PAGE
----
'Bad spot': Gerry Brownlee on his questioning of Govt and Covid conspiracy theories

Author
Newstalk ZB,
Publish Date
Fri, 14 Aug 2020, 12:50PM
National Party deputy leader Gerry Brownlee Photo / Mark Mitchell
National Party deputy leader Gerry Brownlee Photo / Mark Mitchell

'Bad spot': Gerry Brownlee on his questioning of Govt and Covid conspiracy theories

Author
Newstalk ZB,
Publish Date
Fri, 14 Aug 2020, 12:50PM

National deputy leader Gerry Brownlee says he is "not at all comfortable" that he might have aided conspiracy theorists by asking whether the Government was covering up information about the recent Covid-19 outbreak.

Brownlee, in a press conference with leader Judith Collins, raised a series of questions on Wednesday that suggested the Government knew more than it had announced about Covid-19 community transmission.

National Party leader Judith Collins and deputy leader Gerry Brownlee. Photo / Mark Mitchell
National Party leader Judith Collins and deputy leader Gerry Brownlee. Photo / Mark Mitchell

But Brownlee told Newstalk ZB's Canterbury Mornings host Chris Lynch this morning that he got himself into a "bad spot" with those comments, saying he wasn't trying to spur on conspiracy theorists but simply get as many facts out there as possible.

"I got myself into a bad spot the other day," he said.

"I'm not at all comfortable that I might have unleashed some sort of credence to those people."

He said the way his comments had been presented was "unfortunate".

"I certainly didn't enjoy it, it's not my intention at a time like this to create uncertainty."

Housing Minister Megan Woods was also on the same ZB programme.

When asked why families who recently tested positive to Covid-19 were now being taken into quarantine facilities just hours after director general of Health Ashley Bloomfield said New Zealand rounded up sheep rather than people, Woods said they wanted to.

Woods, who is in charge of managed isolation facilities, said some of the people who were testing positive actually wanted to go into quarantine.

"They wanted to isolate themselves away from family members who haven't tested positive," she said.

Some of the families were big families living in single houses and so quarantine was a good option, Woods said.

Woods said testing was an important tool but only one tool in the toolbox, when asked if she was worried about news that many working near New Zealand's borders hadn't been tested.

She said testing was a "reactive" tool.

It was more important to keep staff at the border safe with daily health checks and adequate personal protective equipment, she said.

"Of course the testing will tell us if someone has Covid, but the most important thing we can do is prevent them getting Covid."

Housing Minister Megan Woods is also in charge of managed isolation facilities. Photo / Mark Mitchell
Housing Minister Megan Woods is also in charge of managed isolation facilities. Photo / Mark Mitchell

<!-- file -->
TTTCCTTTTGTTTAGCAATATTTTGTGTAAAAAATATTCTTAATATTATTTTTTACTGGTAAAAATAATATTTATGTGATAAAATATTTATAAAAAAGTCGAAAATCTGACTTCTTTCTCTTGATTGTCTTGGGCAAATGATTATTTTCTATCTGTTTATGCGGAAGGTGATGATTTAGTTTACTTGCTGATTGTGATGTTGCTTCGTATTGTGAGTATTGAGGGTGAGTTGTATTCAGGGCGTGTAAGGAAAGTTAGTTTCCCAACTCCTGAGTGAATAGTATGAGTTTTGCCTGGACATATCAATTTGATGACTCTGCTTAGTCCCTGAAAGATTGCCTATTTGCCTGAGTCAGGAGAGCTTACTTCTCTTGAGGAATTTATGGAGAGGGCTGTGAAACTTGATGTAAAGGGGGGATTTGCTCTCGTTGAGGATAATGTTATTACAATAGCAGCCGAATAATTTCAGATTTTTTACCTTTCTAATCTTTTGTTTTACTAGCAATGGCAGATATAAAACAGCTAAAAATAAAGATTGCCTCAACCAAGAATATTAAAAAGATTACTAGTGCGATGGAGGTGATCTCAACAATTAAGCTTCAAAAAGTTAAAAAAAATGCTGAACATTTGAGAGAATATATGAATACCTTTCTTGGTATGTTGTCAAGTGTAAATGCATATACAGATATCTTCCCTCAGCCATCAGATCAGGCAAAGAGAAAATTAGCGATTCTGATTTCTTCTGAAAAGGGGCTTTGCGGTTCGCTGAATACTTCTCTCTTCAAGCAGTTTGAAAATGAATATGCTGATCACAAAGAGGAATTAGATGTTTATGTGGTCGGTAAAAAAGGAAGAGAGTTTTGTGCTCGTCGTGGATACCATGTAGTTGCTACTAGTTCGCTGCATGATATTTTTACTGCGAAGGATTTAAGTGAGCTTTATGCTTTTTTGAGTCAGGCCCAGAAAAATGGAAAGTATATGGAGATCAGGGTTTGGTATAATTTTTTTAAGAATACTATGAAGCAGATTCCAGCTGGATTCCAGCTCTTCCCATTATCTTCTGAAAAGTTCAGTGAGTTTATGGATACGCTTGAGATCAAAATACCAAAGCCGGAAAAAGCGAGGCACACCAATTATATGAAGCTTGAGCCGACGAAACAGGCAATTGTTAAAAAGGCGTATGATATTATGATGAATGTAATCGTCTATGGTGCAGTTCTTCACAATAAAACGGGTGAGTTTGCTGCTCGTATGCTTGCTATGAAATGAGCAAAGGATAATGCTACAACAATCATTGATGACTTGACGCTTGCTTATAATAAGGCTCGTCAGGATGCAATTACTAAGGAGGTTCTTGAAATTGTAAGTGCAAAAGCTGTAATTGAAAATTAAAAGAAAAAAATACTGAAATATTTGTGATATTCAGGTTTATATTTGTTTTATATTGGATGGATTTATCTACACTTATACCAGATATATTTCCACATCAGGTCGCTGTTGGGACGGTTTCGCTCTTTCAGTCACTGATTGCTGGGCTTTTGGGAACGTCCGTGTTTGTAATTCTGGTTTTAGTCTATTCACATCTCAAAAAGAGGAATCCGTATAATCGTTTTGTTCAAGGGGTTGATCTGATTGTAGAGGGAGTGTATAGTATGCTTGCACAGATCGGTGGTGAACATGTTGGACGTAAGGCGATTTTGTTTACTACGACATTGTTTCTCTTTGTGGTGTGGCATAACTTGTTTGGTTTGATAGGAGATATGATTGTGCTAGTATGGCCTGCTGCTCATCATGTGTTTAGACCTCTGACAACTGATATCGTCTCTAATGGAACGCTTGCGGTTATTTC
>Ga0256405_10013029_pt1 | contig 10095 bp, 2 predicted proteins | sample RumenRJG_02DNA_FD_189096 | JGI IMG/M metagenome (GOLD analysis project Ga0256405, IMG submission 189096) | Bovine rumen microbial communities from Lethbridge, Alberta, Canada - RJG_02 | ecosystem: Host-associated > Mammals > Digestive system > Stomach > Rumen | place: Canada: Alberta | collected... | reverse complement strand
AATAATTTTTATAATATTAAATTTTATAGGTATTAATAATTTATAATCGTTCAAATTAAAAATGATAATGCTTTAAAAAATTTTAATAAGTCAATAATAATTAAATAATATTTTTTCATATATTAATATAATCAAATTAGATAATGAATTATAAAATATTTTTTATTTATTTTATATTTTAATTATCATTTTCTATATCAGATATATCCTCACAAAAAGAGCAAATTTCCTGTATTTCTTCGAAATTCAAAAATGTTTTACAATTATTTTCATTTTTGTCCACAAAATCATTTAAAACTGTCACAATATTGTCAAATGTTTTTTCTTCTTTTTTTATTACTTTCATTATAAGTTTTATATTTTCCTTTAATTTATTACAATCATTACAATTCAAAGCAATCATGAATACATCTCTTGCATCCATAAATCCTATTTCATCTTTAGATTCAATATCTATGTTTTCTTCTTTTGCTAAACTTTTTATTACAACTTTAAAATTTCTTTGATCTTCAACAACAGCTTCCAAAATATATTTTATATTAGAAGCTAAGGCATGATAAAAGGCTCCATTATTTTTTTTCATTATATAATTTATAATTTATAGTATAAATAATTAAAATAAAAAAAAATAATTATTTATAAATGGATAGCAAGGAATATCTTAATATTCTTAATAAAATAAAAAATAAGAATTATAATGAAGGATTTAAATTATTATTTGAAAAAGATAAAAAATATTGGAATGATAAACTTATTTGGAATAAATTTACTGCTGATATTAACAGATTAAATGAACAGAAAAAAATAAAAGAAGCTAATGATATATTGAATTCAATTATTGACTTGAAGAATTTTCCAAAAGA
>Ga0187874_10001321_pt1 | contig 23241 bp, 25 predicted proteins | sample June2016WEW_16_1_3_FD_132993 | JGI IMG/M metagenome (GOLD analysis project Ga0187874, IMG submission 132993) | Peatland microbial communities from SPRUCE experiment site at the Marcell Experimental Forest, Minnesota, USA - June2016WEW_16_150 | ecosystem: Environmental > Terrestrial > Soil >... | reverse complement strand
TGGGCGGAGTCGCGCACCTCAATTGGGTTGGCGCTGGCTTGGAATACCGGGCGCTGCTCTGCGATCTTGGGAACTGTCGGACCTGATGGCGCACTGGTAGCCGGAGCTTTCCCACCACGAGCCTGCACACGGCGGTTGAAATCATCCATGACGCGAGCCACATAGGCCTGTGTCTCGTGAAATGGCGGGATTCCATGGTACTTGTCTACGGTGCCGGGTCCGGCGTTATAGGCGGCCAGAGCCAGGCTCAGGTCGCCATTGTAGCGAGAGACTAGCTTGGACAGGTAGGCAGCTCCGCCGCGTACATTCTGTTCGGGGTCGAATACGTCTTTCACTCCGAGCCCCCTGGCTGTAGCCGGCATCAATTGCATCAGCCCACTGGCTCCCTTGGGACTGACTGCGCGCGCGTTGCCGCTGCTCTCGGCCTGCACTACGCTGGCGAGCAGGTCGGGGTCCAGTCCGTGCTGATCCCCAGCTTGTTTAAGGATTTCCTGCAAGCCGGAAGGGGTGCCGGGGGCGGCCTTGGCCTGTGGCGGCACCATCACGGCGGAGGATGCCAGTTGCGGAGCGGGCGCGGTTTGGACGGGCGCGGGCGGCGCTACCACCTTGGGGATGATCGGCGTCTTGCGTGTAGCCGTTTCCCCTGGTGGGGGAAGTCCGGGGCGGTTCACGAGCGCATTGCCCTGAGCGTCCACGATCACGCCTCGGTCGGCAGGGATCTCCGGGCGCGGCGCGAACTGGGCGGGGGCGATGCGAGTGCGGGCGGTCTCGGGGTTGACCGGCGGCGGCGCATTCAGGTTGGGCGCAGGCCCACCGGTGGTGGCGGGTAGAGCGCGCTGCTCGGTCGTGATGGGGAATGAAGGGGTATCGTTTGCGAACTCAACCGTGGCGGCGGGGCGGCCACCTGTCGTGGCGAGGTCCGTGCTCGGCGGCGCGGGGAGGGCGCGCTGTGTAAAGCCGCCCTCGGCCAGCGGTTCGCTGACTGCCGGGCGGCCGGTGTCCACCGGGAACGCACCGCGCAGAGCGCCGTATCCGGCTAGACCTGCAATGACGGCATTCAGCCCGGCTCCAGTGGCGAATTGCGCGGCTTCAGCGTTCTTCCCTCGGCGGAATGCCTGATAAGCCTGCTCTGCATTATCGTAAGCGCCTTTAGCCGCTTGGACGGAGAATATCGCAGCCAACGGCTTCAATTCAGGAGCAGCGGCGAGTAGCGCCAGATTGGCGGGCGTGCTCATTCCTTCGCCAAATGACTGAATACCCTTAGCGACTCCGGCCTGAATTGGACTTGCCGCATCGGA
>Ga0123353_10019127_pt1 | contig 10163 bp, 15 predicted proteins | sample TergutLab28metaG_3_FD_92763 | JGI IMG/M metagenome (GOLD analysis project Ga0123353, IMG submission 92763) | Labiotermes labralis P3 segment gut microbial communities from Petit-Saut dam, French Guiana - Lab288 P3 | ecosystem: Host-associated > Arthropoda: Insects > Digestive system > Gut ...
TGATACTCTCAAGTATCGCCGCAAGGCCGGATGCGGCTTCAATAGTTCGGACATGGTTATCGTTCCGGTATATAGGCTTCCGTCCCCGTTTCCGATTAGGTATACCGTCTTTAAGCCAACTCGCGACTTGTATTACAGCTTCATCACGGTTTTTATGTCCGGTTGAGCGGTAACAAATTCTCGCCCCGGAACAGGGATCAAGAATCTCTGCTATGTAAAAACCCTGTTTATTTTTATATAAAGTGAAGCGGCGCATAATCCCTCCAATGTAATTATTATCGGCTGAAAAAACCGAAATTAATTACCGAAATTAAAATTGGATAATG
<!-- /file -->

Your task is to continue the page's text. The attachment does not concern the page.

But National's Brownlee dismissed this, saying it was a concern.

"To find out that two-thirds of those working on the border have not been tested at all in five months was quite a concern," he said.

He also said the contact tracing system was working too slow.

Brownlee admitted he had changed his own views about the Government's contact tracing app and he now encouraged everyone to sign up and use it.

Woods denied that by not testing staff at the border the Government was actually going soft rather than hard and fast to crush Covid-19.

She made the point that anyone with symptoms, who worked at the border was being tested.

A quarantine facility in Wellington. Photo / Mark Mitchell
A quarantine facility in Wellington. Photo / Mark Mitchell

However, Brownlee said that asymptomatic people could also spread Covid-19.

This meant everyone working at the border should be tested, he said.

It was an inconvenience that those workers simply had to live with.

Woods said she had been trying to make the point that it was not enough to simply rely on testing to defend the country against Covid-19.

But Brownlee interjected to say the Government hadn't been relying on testing at all given the majority of staff working at the border hadn't been tested.

Woods also said the Government hadn't stopped flights around the country because of the short term nature of the original level 3 lockdown in Auckland, which was earmarked to last for just three days at first.

That was to give people the chance to get home, she said.

But when asked about what was stopping the virus heading to Christchurch or elsewhere on a flight, Woods said those on flights were wearing masks and being asked to exercise common sense.

There is a need for people to relocate to their homes and that was only fair, she said.

However, the only reason to fly in-and-out of Auckland was to get home - other reasons weren't acceptable.

Yet despite saying this, Woods conceded when questioned that no one was interviewing or asking people boarding flights what was their reason to travel.

This was in contrast to roadblocks set up on roads into and out of Auckland that were manned by NZ Police and Defence Force personnel.

Woods also said anyone flying home from Auckland to another part of the country should exercise caution and not travel around to malls and rest homes once off their flights.

Brownlee, meanwhile, raised a question about whether it was wise to put community members who test positive to Covid-19 into quarantine given it may deter others from coming forward for tests.

He also questioned Woods' comments that contact tracing was working well given authorities hadn't found the source of the latest outbreak.

Woods said at the moment there was no glaringly obvious connection between the latest strain of Covid-19 and those of people who have flown into New Zealand from overseas and tested positive to Covid-19

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